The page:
Tuesday, January 6, 2015

Twin Babies in Red Dresses

          I’m not ready for Christmas to be finished. I especially love this in-between time. The hustle and bustle is done and it’s not quite time to start the taxes. Each evening, we build a fire and turn on all the Christmas lights—inside and out. My Nativity in the front yard glows and the multi-colored lights twinkle in the cold night air. Peaceful. Comfortable. Soothing.

          Yes, I know it must come to an end and I’ll begin packing up. Soon. Any day now. Promise.
          But I have one more—Liz—Christmas story. If you’ve read it before, hang around. It might be different.
          We don’t get to public worship much these days what with all our health challenges. We miss it dreadfully but sometimes things just have to be as they are. We did get to go to Christmas Eve traditional service this year. We sat on the back row because a bunch of family joined us, we were almost late, and it was easier with husband’s walker. Somehow, an unusual sense of gratitude, quiet, and worship slipped over me there on the back row and before long I was lost in the miracle of the night.
          One of our kids leaned over and with a big grin motioned me to look behind us. Ahhhhh, sweet memories bounced off the pipe organ. A family sat on straight chairs behind our back row of regular pews. A mom, a dad, and a couple of grandparents. The mom and dad each bounced a baby on a knee. Little girls, not quite crawling stage, adorned in red velvet twin dresses, with red bows perched on their nearly bald heads.
          The babies' squirming, mild fussing, and innocent giggles had been lost on me. While I smiled at the precious scene, my heart looked back.

          Some forty years ago my daughter was twelve and my son was four. For three years, six kids sat in our family pew at church. We were a foster family so four of the kids changed often but our two birth children hung in there and remained for the long haul! Hey, I was young, eager to nurture, and thought I could handle anything. I found that becoming a foster parent was much like the first-time pregnancy: you are blissfully unaware of the pain, horror, and screams that follow. Then, like a mother eagerly getting pregnant over and over again, every time the caseworker calls with another abused child in need of love and safety, without even a grown, a seasoned foster mom just finds an empty bed and sets another plate at the table.
          It was the 1970’s and foster parents could not adopt the kids they protected and loved. But, a foster parent could raise kids in the nurture and admonition of the Lord. We took every opportunity to show Jesus to “our kids.”
          Every week, all of us went to church together. Back then, only the “Crib Set” was entitled to church nursery luxuries so kids--toddler age on up and parents sat—or wiggled—in worship services together.  When the Sunday school put on a Christmas Pageant, our new Patricia came home from her first practice in tears, incensed that the innkeeper would not let Jesus’ mother come in from the cold. Long talks ensued until she made her own peace with the innkeeper. One night she said, “I’m glad you made room for me, Mama.”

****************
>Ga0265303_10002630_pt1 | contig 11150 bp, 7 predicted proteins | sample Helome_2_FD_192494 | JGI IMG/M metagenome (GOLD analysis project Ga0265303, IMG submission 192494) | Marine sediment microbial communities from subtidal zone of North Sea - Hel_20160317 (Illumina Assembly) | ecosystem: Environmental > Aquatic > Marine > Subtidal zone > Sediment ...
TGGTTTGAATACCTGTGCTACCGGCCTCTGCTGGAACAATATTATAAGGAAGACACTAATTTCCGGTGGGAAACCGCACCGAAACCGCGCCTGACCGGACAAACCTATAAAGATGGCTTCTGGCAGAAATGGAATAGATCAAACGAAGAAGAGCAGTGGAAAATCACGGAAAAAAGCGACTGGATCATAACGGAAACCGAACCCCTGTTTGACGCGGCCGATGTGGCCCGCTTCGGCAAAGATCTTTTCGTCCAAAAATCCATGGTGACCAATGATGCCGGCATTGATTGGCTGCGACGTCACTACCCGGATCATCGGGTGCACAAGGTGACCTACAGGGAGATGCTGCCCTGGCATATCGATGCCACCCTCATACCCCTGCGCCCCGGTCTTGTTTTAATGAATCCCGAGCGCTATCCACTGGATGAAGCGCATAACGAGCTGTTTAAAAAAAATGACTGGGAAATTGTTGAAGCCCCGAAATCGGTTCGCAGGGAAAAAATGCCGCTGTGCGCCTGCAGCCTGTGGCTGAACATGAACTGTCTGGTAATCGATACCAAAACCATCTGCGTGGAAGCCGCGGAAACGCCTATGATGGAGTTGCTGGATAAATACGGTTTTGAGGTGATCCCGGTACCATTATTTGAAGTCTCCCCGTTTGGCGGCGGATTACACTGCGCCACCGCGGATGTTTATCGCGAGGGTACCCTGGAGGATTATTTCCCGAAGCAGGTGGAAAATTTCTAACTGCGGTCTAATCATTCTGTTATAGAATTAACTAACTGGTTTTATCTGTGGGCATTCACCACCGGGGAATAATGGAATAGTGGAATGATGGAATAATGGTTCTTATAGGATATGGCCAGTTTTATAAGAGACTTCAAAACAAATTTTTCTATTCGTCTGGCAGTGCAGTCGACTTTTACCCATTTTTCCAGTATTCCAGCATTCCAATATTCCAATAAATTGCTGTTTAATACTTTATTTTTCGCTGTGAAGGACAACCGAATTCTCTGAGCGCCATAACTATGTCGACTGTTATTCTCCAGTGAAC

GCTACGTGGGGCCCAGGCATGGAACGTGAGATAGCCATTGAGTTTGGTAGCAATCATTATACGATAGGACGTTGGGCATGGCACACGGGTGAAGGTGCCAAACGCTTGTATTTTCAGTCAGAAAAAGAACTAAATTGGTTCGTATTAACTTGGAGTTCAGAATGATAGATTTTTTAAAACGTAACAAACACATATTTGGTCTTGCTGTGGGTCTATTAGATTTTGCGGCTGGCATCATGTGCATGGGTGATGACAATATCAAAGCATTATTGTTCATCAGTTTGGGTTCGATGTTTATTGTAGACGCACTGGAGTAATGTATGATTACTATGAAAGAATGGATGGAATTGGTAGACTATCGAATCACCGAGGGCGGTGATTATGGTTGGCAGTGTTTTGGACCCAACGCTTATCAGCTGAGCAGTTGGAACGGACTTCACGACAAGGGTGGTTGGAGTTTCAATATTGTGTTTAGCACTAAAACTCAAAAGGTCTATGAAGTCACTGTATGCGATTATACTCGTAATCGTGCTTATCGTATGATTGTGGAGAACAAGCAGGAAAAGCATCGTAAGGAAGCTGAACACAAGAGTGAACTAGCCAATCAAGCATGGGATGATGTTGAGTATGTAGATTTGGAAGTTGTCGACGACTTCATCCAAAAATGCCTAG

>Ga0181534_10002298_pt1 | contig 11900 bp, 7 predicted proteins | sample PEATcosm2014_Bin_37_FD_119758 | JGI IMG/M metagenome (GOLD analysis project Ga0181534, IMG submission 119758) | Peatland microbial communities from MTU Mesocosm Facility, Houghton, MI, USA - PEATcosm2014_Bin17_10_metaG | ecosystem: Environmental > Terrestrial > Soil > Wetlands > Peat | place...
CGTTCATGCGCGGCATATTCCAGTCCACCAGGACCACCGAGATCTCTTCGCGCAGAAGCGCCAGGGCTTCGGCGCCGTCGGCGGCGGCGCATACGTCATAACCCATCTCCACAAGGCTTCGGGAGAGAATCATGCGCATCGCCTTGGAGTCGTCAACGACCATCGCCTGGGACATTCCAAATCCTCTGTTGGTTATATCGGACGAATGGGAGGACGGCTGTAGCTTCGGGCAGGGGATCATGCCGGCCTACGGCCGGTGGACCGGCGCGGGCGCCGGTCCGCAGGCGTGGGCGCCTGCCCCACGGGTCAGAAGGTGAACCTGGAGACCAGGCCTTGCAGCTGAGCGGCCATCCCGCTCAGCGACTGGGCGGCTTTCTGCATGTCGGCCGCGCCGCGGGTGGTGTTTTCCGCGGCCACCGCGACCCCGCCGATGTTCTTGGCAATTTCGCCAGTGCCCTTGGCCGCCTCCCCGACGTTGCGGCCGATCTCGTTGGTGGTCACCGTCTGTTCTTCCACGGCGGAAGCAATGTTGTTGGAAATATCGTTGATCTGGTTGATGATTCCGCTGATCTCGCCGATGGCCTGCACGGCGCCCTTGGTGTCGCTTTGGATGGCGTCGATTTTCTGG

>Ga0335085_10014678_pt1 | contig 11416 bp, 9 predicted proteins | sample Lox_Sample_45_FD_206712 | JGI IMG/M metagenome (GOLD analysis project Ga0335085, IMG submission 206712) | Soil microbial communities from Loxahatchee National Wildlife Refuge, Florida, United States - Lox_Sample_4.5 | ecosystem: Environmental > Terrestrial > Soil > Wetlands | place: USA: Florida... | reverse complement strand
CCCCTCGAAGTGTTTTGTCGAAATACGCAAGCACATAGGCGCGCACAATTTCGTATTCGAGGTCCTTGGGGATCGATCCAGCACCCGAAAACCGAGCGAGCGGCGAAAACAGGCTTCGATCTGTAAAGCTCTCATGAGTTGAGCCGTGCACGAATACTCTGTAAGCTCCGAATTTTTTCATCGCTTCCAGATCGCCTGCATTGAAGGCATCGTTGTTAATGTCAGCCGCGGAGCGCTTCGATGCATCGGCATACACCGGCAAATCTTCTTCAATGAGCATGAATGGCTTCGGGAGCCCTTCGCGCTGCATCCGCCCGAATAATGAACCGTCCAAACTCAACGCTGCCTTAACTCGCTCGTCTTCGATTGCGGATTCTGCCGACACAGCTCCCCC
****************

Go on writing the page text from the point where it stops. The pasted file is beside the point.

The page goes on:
While our lives were hectic and chaotic, we strictly enforced bedtime rituals. We prayed together as a family then each child was tucked in with special parent time and additional prayer when needed, which was often. During Advent, our evenings included time for devotion around the wreath with candles and scripture readings. The year Charlie came, we celebrated his second birthday in November so when Advent arrived, the candles never remained burning. As soon as one child lit the Advent candles, Charlie took that as his cue to blow them out.
          Over the three years, Barbara stopped hoarding food, Bethany started talking, Leonard didn’t lie as much, and Patricia tried not to cuss like a sailor. We helped eleven children hope for a safe tomorrow and to trust adults—a little. We fed their souls, their minds, and their bodies. Gradually, the screams in the night subsided and daytime laughter erupted more often. They bonded with our children, other fosters, and with their schoolmates, and then we helped them leave us, for better places… we hoped.    
          No, I don’t know what happened to most of them and yes, I wished laws had been different. It took many years for me to accept that God gave me a job to do and that I did it the best I could.
         So, this Christmas Eve, the “joyful noise” of fretful toddler twins in worship service was music to my ears. That is where children belong. Even Jesus said so.

Tonight, as the glow of Christmas tree lights flicker in this in-between time, I left yesterday behind with its bittersweet memories and unanswered questions. I deliberately turn my white hair and old heart to the present and pray that in my assignment as caregiver I will serve up love, protection, and safety to my two care receivers and that I will do it will joy and grace.
After all, old foster moms believe they always entertain angels.

Stay on good terms with each other,held together by love.
 Be ready with a mealor a bed when it’s needed.
Why, some have extendedhospitality to angels
without ever knowing it! Look on victims of abuse
as if what happened to themhad happened to you.
From Hebrews 13:2-3

May angels swam you and your memories be happy in this bright New Year.